Module 3: Martha Attridge Bufton

Culturally responsive education
Our readings on culturally responsive education (CRE) this week prompted me to take a step back and ask, “What is culturally responsive education?” After all, assessments are only one component of a broader teaching and learning program and must be compatible with the philosophies and approaches of the curricula in which they are embedded. So I did an online search for sites and materials that discuss and (hopefully) define culturally responsive education. Initially my search was broad (culturally responsive education) and then I added keywords such as Canada, Council of Ontario Universities and the Canadian Association of University Teachers (CAUT). I also searched Google UK and Google Australia—to see the results differed significantly. Perhaps not surprisingly, many of the top results continued to be from the United States, leading me to wonder about differences in vocabulary.

When I tried “multicultur* education” in Google UK, the results seemed to be more relevant. I have included four Canadian and one American resource in this blog and may include those from the UK and Australia in my fourth blog posting.

Assembly of First Nations: Literature review (2012).
This recent literature review of culturally responsive education provides an overview of scholarly publications from the 1970s to the late 2000s. The literature appears to be primarily Canadian and American in content and covers a broad spectrum including both peer reviewed and grey literature. I am particularly interested in case studies related to CRE in Canada and several of the articles are relevant, such as those by Agbo (2001 and 2004) on Akwasasne, a First Nations and American Indian community located near Ottawa.

Council of Ontario Universities. (2017). Aboriginal learners.
As stated on the Council of Ontario Universities (COU) website, members consist of the 20 publicly funded universities in Ontario along with the Royal Military College of Canada. The council mandate is to promote undergraduate and graduate education and research and members work together collaborate on and promote a range of university issues with government and other stakeholders. This page from the COU website is dedicated to information related to First Nations, Metis and Inuit learners and contains a number of documents and resources that could be relevant for my project—at least in terms of defining and identifying CRE including Deepening our relationship: An overview of Indigenization-related activities on our campuses, published in February 2017.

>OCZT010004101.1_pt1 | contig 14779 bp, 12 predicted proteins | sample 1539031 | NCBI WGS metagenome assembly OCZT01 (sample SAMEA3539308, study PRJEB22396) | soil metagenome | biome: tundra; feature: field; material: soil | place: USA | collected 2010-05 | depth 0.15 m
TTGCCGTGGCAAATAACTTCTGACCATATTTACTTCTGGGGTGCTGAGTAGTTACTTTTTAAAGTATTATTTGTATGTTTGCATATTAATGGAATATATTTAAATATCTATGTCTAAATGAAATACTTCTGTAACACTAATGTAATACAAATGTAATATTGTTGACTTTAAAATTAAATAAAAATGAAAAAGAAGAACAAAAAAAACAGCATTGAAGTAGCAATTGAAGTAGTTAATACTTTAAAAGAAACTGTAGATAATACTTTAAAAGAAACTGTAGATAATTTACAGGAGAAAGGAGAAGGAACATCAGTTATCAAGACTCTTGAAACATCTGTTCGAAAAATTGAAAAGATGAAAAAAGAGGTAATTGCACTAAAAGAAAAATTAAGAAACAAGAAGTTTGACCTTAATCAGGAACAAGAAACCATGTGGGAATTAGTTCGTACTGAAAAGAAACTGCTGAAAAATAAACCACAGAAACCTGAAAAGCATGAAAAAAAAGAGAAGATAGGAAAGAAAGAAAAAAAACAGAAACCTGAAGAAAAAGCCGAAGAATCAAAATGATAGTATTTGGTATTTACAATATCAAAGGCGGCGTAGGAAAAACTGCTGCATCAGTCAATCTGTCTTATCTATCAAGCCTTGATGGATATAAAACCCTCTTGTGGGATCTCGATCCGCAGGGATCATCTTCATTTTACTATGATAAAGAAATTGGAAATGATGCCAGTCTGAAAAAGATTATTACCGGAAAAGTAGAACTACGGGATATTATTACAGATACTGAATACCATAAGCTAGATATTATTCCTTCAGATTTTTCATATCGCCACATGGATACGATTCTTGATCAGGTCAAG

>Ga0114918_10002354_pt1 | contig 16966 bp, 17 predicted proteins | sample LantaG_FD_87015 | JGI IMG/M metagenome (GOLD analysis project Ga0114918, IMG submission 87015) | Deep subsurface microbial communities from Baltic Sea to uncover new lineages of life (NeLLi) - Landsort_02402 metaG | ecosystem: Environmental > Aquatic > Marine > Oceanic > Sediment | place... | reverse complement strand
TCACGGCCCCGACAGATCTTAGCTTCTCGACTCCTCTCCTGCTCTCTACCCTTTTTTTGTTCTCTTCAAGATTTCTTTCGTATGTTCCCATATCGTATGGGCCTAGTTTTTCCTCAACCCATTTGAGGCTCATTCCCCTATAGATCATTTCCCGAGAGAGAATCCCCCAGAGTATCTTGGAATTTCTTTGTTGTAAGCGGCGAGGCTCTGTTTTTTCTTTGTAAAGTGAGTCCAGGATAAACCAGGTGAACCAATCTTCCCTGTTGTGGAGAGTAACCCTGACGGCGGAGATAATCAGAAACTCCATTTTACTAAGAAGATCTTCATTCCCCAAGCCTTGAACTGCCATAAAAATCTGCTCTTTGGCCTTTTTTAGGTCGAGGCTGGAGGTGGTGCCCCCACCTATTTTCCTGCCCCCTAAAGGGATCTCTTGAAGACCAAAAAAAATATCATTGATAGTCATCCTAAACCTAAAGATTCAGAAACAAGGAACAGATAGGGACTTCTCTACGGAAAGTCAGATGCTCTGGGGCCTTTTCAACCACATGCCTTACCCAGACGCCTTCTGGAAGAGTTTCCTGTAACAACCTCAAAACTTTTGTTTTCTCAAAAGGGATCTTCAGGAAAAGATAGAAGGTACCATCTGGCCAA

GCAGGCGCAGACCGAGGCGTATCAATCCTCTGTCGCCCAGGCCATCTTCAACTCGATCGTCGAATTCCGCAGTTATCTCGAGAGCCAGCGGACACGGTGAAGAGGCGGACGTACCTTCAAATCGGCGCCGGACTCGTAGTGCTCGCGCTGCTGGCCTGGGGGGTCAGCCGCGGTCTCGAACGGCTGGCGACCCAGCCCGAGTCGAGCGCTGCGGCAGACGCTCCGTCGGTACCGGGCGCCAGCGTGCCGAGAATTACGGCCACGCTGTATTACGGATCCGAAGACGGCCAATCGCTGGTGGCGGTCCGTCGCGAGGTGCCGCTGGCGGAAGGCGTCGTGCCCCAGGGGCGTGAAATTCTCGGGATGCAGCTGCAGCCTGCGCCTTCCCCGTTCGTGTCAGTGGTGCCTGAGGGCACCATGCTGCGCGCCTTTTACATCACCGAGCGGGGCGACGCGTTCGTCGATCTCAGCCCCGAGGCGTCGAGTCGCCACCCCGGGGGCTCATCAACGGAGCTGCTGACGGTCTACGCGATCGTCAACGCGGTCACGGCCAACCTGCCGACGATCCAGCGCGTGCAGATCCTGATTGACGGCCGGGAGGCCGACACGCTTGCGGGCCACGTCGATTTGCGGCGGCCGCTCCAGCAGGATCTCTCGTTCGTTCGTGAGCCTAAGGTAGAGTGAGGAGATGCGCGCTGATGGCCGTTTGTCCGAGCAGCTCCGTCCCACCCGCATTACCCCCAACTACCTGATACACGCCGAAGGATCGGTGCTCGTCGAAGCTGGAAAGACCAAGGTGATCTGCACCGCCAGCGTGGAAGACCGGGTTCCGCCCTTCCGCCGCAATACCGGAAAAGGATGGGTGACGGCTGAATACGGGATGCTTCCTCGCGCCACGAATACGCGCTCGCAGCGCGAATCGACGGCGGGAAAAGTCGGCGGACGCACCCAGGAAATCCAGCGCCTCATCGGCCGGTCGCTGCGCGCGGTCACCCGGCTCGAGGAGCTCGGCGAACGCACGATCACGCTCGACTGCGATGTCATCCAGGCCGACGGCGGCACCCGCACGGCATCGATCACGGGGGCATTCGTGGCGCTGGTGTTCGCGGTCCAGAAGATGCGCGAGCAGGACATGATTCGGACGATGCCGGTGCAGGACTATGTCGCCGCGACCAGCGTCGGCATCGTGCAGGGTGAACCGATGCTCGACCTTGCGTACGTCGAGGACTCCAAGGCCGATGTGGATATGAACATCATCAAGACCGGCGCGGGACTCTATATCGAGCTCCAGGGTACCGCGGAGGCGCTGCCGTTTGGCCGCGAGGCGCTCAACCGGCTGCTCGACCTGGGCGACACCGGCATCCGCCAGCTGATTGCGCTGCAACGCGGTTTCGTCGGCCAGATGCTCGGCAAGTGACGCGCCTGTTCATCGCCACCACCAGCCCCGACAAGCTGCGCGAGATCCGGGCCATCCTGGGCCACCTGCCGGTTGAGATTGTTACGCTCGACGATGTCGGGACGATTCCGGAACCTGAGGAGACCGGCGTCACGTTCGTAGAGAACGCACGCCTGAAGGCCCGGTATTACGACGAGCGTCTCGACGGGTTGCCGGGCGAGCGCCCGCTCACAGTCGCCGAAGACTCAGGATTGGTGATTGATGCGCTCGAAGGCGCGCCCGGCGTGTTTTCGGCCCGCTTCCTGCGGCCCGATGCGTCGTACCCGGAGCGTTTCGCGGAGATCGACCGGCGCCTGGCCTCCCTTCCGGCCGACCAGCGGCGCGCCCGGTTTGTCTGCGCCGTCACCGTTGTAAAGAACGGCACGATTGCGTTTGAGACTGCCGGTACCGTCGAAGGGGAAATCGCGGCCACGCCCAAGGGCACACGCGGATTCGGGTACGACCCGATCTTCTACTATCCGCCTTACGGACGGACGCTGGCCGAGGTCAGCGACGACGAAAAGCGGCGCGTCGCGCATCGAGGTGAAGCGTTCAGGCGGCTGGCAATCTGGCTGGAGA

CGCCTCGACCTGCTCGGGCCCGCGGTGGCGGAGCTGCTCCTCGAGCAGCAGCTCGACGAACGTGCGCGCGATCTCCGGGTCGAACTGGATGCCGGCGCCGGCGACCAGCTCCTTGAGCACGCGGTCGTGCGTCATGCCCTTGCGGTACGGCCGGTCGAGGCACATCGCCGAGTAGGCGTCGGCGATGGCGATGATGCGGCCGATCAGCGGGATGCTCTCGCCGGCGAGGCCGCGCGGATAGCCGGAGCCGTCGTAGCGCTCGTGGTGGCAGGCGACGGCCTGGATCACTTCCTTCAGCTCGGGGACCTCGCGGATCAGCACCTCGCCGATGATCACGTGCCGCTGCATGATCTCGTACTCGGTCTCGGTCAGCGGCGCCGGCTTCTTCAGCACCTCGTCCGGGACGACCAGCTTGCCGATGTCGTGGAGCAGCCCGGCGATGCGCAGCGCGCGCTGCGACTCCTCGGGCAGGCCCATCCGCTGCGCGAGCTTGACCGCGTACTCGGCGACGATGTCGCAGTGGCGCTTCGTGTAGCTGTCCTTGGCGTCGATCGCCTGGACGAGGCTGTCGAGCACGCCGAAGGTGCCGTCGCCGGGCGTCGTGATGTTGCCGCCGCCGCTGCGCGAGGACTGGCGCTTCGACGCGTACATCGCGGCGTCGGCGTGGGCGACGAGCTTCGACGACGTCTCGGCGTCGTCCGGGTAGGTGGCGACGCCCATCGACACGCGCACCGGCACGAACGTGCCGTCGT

Manitoba Education and Youth. (2003). Integrating Aboriginal perspectives into curricula. A resource for curriculum developers, teachers and administrators.
This document surfaced in my search, although I have yet to determine if it is still current, i.e., if other policy documents have superseded the information in this resource guide. However, the content may be relevant to my project in that not only is there a clear definition of culturally relevant education in the context of Aboriginal peoples in Manitoba, the document also contains a set of learning outcomes, which are interesting to consider as a framework for assessment.

McGill University. (2017). Teaching for learning blog@McGill University
Taking audiences’ cultural and linguistic backgrounds into consideration when communicating at McGill.
This recent post on the McGill University teaching and learning blog site addresses educators’ concerns when making formal presentations—concerns that could apply to a range of university staff working with and delivering content to students. The main reference is a recent article published in the journal Medical Teacher (which I have ordered through interlibrary library loans here at Carleton). While the focus of the blog post is language, the original article might be relevant in terms of developing CRE in a variety of educational contexts.

United States
Association for Supervision and Curriculum Development (ASCD). (2017).
According to the ASCD website, the organization is “ASCD is a global community of educators dedicated to excellence in learning, teaching, and leading. Our innovative solutions empower educators to promote the success of each child.” Based in Alexandria, Virginia, the ASCD website contains a number of resources including several hundred related to CRE. Although American in focus, there may be some resources, including the full text of some scholarly articles, such as A framework for culturally responsive teaching (1995) which again may provide some useful background for the section of my project on CRE.

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